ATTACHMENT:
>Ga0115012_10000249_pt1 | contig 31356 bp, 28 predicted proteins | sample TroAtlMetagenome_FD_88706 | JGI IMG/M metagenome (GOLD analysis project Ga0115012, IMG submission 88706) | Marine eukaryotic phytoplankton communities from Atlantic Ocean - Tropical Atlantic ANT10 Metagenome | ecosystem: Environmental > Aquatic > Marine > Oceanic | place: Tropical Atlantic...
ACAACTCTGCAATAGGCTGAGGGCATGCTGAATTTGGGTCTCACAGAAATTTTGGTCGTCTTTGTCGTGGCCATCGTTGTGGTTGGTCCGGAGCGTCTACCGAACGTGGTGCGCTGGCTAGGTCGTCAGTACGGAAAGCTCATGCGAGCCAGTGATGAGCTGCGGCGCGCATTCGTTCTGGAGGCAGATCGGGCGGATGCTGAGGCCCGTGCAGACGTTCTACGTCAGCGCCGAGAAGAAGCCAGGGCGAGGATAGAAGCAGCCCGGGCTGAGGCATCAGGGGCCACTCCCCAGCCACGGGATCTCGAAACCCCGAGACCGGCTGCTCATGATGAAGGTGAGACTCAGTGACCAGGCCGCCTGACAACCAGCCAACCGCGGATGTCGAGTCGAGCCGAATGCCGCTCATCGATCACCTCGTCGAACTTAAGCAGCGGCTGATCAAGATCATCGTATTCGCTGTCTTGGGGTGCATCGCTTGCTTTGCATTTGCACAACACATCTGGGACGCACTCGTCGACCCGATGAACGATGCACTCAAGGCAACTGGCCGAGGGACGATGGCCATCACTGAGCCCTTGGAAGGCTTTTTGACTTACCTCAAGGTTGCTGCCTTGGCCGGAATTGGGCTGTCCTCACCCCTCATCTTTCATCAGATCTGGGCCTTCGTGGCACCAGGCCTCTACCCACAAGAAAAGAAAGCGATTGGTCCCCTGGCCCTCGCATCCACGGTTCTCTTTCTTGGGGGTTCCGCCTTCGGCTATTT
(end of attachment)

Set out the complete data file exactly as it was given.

>Ga0115012_10000249_pt1 | contig 31356 bp, 28 predicted proteins | sample TroAtlMetagenome_FD_88706 | JGI IMG/M metagenome (GOLD analysis project Ga0115012, IMG submission 88706) | Marine eukaryotic phytoplankton communities from Atlantic Ocean - Tropical Atlantic ANT10 Metagenome | ecosystem: Environmental > Aquatic > Marine > Oceanic | place: Tropical Atlantic...
ACAACTCTGCAATAGGCTGAGGGCATGCTGAATTTGGGTCTCACAGAAATTTTGGTCGTCTTTGTCGTGGCCATCGTTGTGGTTGGTCCGGAGCGTCTACCGAACGTGGTGCGCTGGCTAGGTCGTCAGTACGGAAAGCTCATGCGAGCCAGTGATGAGCTGCGGCGCGCATTCGTTCTGGAGGCAGATCGGGCGGATGCTGAGGCCCGTGCAGACGTTCTACGTCAGCGCCGAGAAGAAGCCAGGGCGAGGATAGAAGCAGCCCGGGCTGAGGCATCAGGGGCCACTCCCCAGCCACGGGATCTCGAAACCCCGAGACCGGCTGCTCATGATGAAGGTGAGACTCAGTGACCAGGCCGCCTGACAACCAGCCAACCGCGGATGTCGAGTCGAGCCGAATGCCGCTCATCGATCACCTCGTCGAACTTAAGCAGCGGCTGATCAAGATCATCGTATTCGCTGTCTTGGGGTGCATCGCTTGCTTTGCATTTGCACAACACATCTGGGACGCACTCGTCGACCCGATGAACGATGCACTCAAGGCAACTGGCCGAGGGACGATGGCCATCACTGAGCCCTTGGAAGGCTTTTTGACTTACCTCAAGGTTGCTGCCTTGGCCGGAATTGGGCTGTCCTCACCCCTCATCTTTCATCAGATCTGGGCCTTCGTGGCACCAGGCCTCTACCCACAAGAAAAGAAAGCGATTGGTCCCCTGGCCCTCGCATCCACGGTTCTCTTTCTTGGGGGTTCCGCCTTCGGCTATTT